Jack Dorsey has stepped down from his position as the chief executive officer (CEO) of Twitter. Parag Agarwal, who was the chief technology officer (CTO) so far, will take his position effective immediately, the company said in a statement.
Dorsey will continue as a member of the board until his term ends in 2022. Bret Taylor has been appointed as the new Chairman of the Board. Dorsey confirmed the same in a Twitter post, which said, "After almost 16 years of having a role at a company from co-founder to CEO to chair to executive chair to interim CEO to CEO. I decided it's finally time for me to leave."
The co-founder of Twitter also talked about the limitations of companies that are founder-led and said, "I believe that is severely limiting and a single point of failure."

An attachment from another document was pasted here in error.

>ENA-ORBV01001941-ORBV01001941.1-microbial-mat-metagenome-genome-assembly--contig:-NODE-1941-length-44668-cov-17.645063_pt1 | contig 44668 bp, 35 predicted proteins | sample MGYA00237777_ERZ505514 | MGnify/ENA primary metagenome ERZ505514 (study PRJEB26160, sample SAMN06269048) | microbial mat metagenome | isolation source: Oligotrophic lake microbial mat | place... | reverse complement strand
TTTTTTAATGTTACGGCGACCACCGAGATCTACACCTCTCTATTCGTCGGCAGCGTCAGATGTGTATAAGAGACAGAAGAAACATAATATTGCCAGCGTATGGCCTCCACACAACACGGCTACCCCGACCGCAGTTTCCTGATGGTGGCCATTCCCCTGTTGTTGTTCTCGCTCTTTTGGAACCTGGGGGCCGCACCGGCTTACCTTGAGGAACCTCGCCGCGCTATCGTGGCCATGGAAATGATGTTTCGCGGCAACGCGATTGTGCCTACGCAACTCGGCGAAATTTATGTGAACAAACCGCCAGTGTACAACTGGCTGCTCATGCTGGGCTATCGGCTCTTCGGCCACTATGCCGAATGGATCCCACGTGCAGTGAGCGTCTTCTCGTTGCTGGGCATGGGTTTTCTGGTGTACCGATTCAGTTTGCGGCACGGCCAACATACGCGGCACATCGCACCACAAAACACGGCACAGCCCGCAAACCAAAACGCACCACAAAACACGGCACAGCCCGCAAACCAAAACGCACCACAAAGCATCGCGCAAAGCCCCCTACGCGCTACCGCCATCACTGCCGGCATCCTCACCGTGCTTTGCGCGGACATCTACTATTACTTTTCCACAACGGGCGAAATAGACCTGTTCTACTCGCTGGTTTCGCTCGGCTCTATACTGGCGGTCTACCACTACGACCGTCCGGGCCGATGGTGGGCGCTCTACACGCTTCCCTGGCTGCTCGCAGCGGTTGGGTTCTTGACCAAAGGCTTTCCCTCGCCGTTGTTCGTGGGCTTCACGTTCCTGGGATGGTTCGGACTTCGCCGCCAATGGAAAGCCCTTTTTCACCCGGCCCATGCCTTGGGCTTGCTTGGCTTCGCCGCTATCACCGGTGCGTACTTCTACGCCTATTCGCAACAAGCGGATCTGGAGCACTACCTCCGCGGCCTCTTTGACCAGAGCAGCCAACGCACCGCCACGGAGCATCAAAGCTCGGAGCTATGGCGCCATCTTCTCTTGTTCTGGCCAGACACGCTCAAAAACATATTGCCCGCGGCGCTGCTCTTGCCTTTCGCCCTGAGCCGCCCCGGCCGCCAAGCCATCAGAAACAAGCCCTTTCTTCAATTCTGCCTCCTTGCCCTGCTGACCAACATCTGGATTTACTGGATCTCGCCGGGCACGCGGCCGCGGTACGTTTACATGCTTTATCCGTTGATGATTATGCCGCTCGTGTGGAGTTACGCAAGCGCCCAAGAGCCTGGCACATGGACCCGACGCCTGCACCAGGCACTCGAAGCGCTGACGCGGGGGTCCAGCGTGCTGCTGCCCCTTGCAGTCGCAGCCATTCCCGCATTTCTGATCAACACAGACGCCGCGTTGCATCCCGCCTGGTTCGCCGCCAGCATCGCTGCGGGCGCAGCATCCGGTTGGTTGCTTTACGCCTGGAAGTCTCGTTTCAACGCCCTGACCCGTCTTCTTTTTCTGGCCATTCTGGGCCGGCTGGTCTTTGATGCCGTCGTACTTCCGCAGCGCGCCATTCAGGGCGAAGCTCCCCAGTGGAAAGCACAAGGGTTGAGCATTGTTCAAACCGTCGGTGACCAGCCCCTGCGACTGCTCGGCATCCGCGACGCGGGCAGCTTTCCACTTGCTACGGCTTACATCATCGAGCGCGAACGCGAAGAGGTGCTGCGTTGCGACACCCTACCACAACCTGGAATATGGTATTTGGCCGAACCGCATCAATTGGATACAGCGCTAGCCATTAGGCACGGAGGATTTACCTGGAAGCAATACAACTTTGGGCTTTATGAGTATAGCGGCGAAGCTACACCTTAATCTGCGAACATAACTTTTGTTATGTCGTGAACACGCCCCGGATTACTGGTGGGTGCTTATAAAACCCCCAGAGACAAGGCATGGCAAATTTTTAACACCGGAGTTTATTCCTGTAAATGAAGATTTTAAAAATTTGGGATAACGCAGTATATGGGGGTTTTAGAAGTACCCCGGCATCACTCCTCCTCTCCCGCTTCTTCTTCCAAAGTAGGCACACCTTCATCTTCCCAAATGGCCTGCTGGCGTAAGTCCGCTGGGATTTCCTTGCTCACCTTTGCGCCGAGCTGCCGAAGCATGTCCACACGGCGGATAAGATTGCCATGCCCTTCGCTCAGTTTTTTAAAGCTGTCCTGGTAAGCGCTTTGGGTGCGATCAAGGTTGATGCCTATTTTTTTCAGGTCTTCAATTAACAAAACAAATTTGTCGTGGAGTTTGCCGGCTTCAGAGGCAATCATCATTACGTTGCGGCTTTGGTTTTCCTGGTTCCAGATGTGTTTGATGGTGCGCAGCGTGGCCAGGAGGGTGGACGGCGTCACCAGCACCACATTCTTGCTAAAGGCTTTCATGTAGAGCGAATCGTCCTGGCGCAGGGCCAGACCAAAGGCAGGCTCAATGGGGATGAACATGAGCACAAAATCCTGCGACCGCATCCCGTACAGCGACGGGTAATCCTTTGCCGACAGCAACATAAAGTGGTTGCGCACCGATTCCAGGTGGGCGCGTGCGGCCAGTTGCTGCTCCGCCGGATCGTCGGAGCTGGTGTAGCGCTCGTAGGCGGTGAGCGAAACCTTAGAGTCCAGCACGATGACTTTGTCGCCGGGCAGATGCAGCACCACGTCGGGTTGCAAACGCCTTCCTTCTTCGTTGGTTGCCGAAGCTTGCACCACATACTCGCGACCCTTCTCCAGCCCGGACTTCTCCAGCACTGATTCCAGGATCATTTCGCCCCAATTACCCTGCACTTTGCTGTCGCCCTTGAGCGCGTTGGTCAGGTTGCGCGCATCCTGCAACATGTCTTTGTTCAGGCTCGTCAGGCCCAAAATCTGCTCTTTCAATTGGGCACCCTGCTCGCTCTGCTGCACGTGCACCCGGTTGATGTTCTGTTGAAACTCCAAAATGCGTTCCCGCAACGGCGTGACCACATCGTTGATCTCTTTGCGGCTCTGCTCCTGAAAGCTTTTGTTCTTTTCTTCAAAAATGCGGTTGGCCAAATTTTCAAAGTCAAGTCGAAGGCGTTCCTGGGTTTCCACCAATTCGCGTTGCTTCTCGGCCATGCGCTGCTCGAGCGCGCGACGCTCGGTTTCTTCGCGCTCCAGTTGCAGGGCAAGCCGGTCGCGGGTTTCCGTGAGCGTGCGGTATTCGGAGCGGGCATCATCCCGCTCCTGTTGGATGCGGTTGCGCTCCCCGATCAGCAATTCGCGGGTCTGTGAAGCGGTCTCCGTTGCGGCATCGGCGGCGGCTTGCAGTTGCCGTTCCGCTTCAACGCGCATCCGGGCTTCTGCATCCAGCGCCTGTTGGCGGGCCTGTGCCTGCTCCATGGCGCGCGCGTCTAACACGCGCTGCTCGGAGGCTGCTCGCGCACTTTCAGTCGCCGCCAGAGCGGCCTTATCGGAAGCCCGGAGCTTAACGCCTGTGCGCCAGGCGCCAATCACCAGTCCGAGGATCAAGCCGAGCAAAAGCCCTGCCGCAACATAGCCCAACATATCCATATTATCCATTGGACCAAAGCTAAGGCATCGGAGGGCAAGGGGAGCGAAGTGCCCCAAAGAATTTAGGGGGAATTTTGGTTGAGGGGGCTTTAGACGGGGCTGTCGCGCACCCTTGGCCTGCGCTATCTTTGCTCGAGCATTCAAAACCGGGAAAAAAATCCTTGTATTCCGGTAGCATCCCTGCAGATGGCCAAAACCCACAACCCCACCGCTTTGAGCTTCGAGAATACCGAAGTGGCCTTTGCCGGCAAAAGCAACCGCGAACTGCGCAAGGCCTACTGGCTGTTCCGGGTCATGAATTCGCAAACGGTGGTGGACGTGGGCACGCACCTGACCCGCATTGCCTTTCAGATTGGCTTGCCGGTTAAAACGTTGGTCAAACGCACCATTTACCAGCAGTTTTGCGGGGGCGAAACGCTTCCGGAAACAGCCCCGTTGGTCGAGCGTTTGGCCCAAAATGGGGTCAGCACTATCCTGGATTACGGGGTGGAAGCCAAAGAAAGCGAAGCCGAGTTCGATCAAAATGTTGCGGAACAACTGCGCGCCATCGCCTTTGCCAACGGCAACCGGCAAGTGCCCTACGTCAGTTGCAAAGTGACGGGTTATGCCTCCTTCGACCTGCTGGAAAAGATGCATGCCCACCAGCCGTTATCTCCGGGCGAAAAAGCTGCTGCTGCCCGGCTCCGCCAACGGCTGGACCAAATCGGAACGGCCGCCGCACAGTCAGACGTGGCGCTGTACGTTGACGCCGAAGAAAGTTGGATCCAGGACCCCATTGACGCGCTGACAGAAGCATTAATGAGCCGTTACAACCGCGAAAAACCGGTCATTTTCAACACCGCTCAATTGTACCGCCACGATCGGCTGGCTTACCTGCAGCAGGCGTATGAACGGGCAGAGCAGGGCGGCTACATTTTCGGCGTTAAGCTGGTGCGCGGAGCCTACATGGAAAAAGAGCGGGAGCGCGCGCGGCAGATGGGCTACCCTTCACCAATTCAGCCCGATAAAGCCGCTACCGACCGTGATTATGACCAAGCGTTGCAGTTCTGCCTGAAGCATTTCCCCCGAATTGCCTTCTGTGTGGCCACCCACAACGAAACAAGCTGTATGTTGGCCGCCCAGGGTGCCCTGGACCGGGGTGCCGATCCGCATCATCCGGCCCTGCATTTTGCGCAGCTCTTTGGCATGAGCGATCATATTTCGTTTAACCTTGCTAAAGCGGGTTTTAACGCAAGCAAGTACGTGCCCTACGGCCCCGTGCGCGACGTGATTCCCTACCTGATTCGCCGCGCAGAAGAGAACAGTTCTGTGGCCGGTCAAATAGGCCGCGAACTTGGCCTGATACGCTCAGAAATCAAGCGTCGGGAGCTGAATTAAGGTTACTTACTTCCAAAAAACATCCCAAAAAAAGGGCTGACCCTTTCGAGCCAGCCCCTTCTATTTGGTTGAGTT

"I believe it's critical that a company can stand on its own, free of its founder's influence or direction," he added. He also affirmed his faith in Agarwal's ability to lead the company and said, "my trust in him as our CEO is bone deep."
Dorsey said he will continue to serve on the board to help Parag and Taylor with the transition. "It's really important to give Parag the space he needs to lead," he said. Dorsey said he will have an all hands meeting tomorrow at 9 a.m. Pacific time to discuss the transition.
Agarwal has been with Twitter for over a decade and was made CTO in 2017. He has a PHD in computer science from University of Stanford and a bachelor's in computer science and engineering from IIT Mumbai. Agarwal's appointment puts another Indian executive at the helm of a major American tech company.
“If he's actually stepping away from Twitter this time, Dorsey leaves behind a mixed legacy: a platform that's useful and potent for quick communication but one that's been exploited by a range of bad actors, including former President Donald Trump, who did his best on Twitter to undermine democracy—until Dorsey's people finally had enough and shut him down," said Paul Barrett, deputy director of the NYU Stern Center for Business and Human Rights.